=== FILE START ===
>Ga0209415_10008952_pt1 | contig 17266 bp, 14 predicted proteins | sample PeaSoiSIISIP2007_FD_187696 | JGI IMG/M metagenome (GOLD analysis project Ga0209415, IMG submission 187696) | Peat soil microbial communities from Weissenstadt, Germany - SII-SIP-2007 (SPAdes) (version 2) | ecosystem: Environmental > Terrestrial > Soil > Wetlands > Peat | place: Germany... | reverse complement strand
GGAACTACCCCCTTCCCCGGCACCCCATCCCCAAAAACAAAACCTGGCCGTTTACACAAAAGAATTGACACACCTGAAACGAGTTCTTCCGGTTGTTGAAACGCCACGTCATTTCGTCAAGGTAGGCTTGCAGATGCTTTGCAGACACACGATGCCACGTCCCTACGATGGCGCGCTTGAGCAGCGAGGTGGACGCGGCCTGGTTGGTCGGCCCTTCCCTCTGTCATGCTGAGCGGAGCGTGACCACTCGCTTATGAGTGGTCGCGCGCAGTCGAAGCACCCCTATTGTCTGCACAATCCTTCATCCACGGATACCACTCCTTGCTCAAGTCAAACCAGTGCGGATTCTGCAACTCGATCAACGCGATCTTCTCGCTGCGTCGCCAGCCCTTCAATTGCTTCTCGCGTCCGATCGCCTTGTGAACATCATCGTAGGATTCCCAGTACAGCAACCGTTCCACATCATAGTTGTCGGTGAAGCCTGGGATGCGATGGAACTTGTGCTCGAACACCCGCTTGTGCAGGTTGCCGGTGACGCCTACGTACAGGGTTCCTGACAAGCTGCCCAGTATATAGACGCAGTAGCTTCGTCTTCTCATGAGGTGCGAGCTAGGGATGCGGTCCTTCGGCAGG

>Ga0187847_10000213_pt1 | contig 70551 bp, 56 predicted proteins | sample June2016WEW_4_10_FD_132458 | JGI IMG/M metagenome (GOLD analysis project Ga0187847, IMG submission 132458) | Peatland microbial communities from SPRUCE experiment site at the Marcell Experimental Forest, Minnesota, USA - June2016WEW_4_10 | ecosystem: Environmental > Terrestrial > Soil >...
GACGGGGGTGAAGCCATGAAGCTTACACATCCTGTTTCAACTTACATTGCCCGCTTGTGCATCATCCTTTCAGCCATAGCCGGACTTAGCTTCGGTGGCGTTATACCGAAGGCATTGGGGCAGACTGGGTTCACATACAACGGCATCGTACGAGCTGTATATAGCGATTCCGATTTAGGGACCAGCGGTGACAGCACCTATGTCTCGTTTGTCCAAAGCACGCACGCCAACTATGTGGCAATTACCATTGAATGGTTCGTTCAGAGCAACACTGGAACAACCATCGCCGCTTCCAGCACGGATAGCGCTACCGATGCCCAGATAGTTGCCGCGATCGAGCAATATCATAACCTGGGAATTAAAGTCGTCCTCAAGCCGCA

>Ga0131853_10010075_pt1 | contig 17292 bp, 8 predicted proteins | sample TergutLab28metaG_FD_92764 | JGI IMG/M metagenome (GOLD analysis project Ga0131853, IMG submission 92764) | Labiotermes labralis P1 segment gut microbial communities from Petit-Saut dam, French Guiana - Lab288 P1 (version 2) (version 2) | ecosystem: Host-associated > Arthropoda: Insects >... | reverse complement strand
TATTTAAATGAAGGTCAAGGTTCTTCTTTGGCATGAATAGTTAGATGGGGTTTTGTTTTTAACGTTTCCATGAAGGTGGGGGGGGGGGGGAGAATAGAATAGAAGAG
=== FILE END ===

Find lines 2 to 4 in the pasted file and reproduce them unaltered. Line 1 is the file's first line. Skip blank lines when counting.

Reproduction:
GGAACTACCCCCTTCCCCGGCACCCCATCCCCAAAAACAAAACCTGGCCGTTTACACAAAAGAATTGACACACCTGAAACGAGTTCTTCCGGTTGTTGAAACGCCACGTCATTTCGTCAAGGTAGGCTTGCAGATGCTTTGCAGACACACGATGCCACGTCCCTACGATGGCGCGCTTGAGCAGCGAGGTGGACGCGGCCTGGTTGGTCGGCCCTTCCCTCTGTCATGCTGAGCGGAGCGTGACCACTCGCTTATGAGTGGTCGCGCGCAGTCGAAGCACCCCTATTGTCTGCACAATCCTTCATCCACGGATACCACTCCTTGCTCAAGTCAAACCAGTGCGGATTCTGCAACTCGATCAACGCGATCTTCTCGCTGCGTCGCCAGCCCTTCAATTGCTTCTCGCGTCCGATCGCCTTGTGAACATCATCGTAGGATTCCCAGTACAGCAACCGTTCCACATCATAGTTGTCGGTGAAGCCTGGGATGCGATGGAACTTGTGCTCGAACACCCGCTTGTGCAGGTTGCCGGTGACGCCTACGTACAGGGTTCCTGACAAGCTGCCCAGTATATAGACGCAGTAGCTTCGTCTTCTCATGAGGTGCGAGCTAGGGATGCGGTCCTTCGGCAGG

>Ga0187847_10000213_pt1 | contig 70551 bp, 56 predicted proteins | sample June2016WEW_4_10_FD_132458 | JGI IMG/M metagenome (GOLD analysis project Ga0187847, IMG submission 132458) | Peatland microbial communities from SPRUCE experiment site at the Marcell Experimental Forest, Minnesota, USA - June2016WEW_4_10 | ecosystem: Environmental > Terrestrial > Soil >...
GACGGGGGTGAAGCCATGAAGCTTACACATCCTGTTTCAACTTACATTGCCCGCTTGTGCATCATCCTTTCAGCCATAGCCGGACTTAGCTTCGGTGGCGTTATACCGAAGGCATTGGGGCAGACTGGGTTCACATACAACGGCATCGTACGAGCTGTATATAGCGATTCCGATTTAGGGACCAGCGGTGACAGCACCTATGTCTCGTTTGTCCAAAGCACGCACGCCAACTATGTGGCAATTACCATTGAATGGTTCGTTCAGAGCAACACTGGAACAACCATCGCCGCTTCCAGCACGGATAGCGCTACCGATGCCCAGATAGTTGCCGCGATCGAGCAATATCATAACCTGGGAATTAAAGTCGTCCTCAAGCCGCA